Does leadership matter?
To address this question, all we have to do is reflect on our own experiences of work.
Most of us will spend more time working than performing any other activity. And the people we work with and for have a massive influence on our lives.
We know that people are more likely to leave a bad boss than a bad job.
And in Dying for a Paycheck, Jeffrey Pfeffer explains the MAYO clinic has found the person you report to is more important to your health than your family doctor.
When you take a minute to consider this, it’s staggering. But, not hard to believe.
So, what does this say about leadership?
Well, a few things.
First and foremost, the position of ‘boss’ does not make someone a leader. But it does give them influence (for better or for worse) over the work, lives, and wellbeing of those who report to them.
Second, when people are unwell and unhappy at work, they do not work well. They are not engaged, and they do not perform at their potential.
Third, it is a function of leadership to bring out the best in people. Leadership involves connection and social influence. It involves connecting people to the best of themselves, to each other, and to a common purpose. Leadership is about bringing people together and maximising collective effort towards a common goal.
Now think back to your own experiences of work, or sport or volunteering. No doubt you can recall a time when you felt… less than inspired. When you put in less than your best effort, and when your outcomes suffered.
You lost the game, lost the client, missed the bid, ended up not liking the work, or hating the job.
You may have even ended up getting sick.
In these instances, there’s a good chance you experienced a lack of leadership.
You might have had a boss, a manager, a supervisor, or a captain. They might have even had ‘leader’ in their job title. But the process of leadership was missing.
Now think about a time when you have experienced leadership. When you’ve experienced success. When you’ve had the win, gotten the job done, exceeded expectations. Or, maybe you didn’t quite have the win, but you know full well that you and everyone around you, put in their very best effort.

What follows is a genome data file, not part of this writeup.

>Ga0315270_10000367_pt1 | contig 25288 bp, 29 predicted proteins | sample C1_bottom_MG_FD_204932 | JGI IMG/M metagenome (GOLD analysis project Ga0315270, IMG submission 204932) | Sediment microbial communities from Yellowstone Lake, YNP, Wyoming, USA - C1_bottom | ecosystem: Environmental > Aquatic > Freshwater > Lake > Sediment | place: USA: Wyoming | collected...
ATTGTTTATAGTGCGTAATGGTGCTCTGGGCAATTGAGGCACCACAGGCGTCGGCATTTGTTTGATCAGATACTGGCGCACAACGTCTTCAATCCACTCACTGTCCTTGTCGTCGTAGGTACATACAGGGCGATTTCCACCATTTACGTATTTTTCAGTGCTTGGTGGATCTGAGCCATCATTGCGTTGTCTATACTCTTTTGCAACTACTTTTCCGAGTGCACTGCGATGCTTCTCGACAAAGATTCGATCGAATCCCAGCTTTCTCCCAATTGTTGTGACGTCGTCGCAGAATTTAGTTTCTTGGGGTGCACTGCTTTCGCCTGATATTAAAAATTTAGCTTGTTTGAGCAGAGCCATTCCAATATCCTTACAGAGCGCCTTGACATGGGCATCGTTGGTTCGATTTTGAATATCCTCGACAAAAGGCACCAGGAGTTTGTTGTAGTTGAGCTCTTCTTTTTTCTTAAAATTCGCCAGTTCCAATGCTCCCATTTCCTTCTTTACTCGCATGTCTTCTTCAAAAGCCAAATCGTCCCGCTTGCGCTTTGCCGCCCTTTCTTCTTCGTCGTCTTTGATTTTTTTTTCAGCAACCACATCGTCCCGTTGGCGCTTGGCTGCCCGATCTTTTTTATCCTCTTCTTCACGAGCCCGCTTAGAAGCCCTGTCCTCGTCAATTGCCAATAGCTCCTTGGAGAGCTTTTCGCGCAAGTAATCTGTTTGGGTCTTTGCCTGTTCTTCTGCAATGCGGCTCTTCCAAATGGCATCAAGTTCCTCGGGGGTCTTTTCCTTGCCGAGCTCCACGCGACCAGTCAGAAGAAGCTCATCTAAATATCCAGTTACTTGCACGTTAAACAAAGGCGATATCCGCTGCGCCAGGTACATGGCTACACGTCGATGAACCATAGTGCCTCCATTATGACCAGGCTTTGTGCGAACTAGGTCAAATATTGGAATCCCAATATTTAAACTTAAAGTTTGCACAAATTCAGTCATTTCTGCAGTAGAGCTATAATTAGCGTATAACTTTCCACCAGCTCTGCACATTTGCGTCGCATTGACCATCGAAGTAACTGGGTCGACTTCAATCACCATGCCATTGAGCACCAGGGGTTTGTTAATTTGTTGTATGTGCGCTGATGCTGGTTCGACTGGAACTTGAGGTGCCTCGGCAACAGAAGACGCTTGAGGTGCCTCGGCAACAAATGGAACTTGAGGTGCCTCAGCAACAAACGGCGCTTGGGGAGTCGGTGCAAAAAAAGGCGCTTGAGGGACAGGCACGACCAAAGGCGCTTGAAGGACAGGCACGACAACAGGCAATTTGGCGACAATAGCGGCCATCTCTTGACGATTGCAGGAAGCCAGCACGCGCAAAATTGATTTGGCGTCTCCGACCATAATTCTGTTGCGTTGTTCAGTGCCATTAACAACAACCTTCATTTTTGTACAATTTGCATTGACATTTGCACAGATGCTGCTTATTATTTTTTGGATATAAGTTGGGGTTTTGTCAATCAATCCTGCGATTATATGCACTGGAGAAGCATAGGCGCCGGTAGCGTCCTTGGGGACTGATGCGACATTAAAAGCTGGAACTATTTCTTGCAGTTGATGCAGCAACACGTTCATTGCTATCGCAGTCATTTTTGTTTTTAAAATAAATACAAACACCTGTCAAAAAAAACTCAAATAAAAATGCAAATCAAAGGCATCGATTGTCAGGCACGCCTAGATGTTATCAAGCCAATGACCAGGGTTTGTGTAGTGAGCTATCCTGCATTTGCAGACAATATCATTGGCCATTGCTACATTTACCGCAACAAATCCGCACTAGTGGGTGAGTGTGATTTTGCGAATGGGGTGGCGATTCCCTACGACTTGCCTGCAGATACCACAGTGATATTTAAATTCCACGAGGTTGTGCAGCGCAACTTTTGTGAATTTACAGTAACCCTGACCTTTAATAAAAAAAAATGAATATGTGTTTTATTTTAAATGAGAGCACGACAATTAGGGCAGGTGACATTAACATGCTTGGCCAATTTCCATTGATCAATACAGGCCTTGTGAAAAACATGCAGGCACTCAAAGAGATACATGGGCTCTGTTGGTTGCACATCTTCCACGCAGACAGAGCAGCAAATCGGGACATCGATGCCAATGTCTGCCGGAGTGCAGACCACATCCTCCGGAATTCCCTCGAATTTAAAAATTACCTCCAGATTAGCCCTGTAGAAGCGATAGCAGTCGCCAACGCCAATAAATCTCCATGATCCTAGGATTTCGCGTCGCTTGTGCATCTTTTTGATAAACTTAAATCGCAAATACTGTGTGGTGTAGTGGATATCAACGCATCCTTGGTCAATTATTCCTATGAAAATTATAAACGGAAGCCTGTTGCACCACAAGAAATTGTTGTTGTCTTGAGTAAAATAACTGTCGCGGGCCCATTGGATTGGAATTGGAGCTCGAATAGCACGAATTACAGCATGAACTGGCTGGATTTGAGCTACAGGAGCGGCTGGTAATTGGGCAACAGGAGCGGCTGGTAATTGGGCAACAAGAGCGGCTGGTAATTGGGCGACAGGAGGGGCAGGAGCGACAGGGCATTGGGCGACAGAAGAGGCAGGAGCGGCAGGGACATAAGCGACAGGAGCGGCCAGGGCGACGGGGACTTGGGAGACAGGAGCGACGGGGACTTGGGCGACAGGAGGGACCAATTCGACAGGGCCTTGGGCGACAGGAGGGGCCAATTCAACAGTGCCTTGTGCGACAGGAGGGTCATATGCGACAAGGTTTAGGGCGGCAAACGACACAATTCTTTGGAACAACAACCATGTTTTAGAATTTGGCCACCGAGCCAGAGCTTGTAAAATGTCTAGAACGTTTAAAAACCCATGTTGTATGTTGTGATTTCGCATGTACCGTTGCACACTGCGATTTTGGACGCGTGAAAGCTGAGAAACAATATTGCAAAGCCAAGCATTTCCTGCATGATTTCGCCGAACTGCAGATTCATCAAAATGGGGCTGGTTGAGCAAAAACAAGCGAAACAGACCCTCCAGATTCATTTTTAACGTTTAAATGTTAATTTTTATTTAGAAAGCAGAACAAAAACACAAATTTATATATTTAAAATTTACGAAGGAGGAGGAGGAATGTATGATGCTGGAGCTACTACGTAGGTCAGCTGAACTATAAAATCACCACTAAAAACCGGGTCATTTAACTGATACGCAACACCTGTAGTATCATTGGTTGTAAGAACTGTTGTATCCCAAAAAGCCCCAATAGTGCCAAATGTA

It might not have been your ‘boss’ that made this happen, but it was leadership that made it happen.
You see, leadership is a process, not a position or a single person.
Leadership is the process of people coming together and maximising their collective effort towards a common purpose. Sometimes, (ideally often), this process is enabled by individual leaders.
But not always.
When leadership is lacking, the negative ramifications on individuals and organisations can be severe. The wellbeing and performance of those for whom the ‘boss’ is responsible suffer.
And when good leadership happens, potential is unleashed. People come together, they bring the best of themselves, and they engage in a collective effort towards a common purpose.
Again, leadership is not something done by a single individual and it is not only the work of whoever is at the top of the team or organisation.
Leadership is something we all have a part to play in. It is about stepping up and coming together to make new and better and good things happen.
The big question is, how do we do leadership well?
We have been attempting to answer that question for literally thousands of years. And today we have countless theories, ideas, experts — some self-proclaimed and some actual — all attempting to explain how to do good leadership.
The only hints I’ll offer at this point, are that good leadership is not determined by any individual traits such as how tall you are, how good looking you are, how loud you are, how rich and successful you are, what your gender is, what your skin colour is, how well educated you are, or how much power you wield.
Good leadership is about who you are at your core and how you live and move in the world — and learning how to lead well is a lifelong pursuit.
Welcome to the journey!